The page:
• Air for compressed tool and instrument air systems
      • Hydrogen, oxygen, etc. for chemical processing
      • Light hydrocarbon fractions in refining
      • Various gases for storage or transmission
      • Other applications
      There are two primary classifications of industrial compressors: intermittent flow (positive displacement), including reciprocating and rotary types; and continuous flow, including centrifugal and axial flow types.
      Reciprocating compressors are typically used where high compression ratios (ratio of discharge to suction pressures) are required per stage without high flow rates, and the process fluid is relatively dry. Wet gas compressors tend to be centrifugal types. High flow, low compression ratio applications are best served by axial flow compressors. Rotary types are primarily specified in compressed air applications, though other types of compressors are also found in air service.

    • Centrifugal Compressor: A centrifugal compressor is a radial flow rotodynamic fluid machine that uses mostly air as the working fluid and utilizes the mechanical energy imparted to the machine from outside to increase the total internal energy of the fluid mainly in the form of increased static pressure head.
      During the second world war most of the gas turbine units used centrifugal compressors. Attention was focused on the simple turbojet units where low power-plant weight was of great importance. Since the war, however, the axial compressors have been developed to the point where it has an appreciably higher isentropic efficiency. Though centrifugal compressors are not that popular today, there is renewed interest in the centrifugal stage, used in conjunction with one or more axial stages, for small turbofan and turboprop aircraft engines.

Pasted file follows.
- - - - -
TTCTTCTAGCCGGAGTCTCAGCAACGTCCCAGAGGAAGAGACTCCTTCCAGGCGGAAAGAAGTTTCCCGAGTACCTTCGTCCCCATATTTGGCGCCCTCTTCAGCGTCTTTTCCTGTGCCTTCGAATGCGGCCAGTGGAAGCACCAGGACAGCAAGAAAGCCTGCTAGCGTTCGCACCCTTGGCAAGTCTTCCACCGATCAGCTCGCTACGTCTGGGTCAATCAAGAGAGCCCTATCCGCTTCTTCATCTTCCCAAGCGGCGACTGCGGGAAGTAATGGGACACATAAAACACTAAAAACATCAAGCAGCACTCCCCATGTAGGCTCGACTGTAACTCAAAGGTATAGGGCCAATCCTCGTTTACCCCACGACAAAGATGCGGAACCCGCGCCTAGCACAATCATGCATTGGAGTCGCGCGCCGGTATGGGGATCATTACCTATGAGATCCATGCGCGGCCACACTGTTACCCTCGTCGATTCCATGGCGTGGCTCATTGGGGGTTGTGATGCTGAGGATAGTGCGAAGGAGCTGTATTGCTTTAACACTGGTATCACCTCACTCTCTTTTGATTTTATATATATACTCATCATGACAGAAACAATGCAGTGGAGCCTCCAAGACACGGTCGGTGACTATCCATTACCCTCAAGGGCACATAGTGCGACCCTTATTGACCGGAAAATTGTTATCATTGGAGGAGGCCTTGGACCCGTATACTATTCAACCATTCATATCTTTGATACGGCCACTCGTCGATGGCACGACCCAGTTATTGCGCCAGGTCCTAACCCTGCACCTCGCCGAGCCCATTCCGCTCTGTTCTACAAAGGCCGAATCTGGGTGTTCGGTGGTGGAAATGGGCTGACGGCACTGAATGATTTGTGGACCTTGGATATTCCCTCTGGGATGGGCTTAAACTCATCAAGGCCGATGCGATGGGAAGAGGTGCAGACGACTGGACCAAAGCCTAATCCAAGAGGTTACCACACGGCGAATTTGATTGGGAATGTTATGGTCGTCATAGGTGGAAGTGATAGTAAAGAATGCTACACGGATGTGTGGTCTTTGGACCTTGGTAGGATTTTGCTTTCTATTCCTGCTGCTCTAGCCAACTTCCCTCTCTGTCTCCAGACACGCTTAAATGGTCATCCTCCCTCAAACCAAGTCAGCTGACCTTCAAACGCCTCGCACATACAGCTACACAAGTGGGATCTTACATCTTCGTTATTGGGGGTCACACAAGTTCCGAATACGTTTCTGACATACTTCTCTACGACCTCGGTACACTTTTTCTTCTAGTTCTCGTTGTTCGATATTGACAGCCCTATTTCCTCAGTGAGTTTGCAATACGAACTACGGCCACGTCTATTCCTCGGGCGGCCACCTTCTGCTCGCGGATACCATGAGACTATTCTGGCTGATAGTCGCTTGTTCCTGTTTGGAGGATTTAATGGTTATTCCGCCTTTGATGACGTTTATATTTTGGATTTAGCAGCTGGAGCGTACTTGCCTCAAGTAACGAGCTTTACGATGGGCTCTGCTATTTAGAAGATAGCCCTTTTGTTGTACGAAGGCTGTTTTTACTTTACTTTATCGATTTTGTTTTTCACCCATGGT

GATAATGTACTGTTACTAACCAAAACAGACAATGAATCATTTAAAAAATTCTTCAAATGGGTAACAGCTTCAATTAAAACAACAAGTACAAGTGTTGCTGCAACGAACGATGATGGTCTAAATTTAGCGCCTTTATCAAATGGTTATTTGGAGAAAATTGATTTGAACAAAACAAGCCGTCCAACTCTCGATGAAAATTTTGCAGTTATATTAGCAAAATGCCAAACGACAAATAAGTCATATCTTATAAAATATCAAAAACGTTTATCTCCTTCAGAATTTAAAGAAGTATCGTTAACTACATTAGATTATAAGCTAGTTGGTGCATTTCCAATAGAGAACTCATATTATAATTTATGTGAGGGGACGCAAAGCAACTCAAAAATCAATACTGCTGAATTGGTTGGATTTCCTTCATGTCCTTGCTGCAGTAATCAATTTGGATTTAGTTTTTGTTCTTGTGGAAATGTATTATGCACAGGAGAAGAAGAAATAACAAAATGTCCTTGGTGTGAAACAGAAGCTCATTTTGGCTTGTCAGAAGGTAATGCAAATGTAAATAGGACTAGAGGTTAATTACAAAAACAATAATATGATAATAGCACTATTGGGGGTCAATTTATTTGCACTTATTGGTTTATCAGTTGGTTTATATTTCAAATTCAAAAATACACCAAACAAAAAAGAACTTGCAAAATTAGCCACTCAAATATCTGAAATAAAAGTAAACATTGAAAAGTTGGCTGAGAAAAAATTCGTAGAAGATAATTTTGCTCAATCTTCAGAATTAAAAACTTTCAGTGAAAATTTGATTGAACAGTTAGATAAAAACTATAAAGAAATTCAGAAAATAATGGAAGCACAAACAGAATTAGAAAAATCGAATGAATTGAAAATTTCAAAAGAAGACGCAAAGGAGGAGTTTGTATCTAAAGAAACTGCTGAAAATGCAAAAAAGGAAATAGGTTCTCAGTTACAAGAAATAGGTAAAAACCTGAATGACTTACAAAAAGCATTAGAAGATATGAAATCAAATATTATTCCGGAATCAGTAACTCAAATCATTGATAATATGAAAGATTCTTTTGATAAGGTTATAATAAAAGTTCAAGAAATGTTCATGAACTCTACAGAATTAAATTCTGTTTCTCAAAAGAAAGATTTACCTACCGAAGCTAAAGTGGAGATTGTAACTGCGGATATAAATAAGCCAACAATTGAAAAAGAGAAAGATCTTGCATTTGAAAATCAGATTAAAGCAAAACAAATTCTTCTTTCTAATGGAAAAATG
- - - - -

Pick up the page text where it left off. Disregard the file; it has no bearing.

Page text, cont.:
A centrifugal compressor essentially consists of three components.
      • A stationary casing
      • A rotating impeller as shown in Figure which imparts a high velocity to the air. The impeller may be single or double sided, but the fundamental theory is same for both.
      • A diffuser consisting of a number of fixed diverging passages in which the air is decelerated with a consequent rise in static pressure.
  3. Fan / Blower:

    Single Width Single Inlet (SWSI) fans are most commonly used when suction duct is required on the fan inlet. The single width fan has the advantage of providing a connection from the duct straight to the fan inlet, without the use of inlet boxes.

    Double Width Double Inlet (DWDI) fans are used primarily in air handling units or in plenum chambers where the connection of the inlet duct directly to the fan is not a requirement.

    In-line centrifugal fans combine the performance characteristics of the traditional scroll-type centrifugal fans with the space saving advantages of axial type fans. These fans are applicable for general building ventilation, commercial and industrial installations.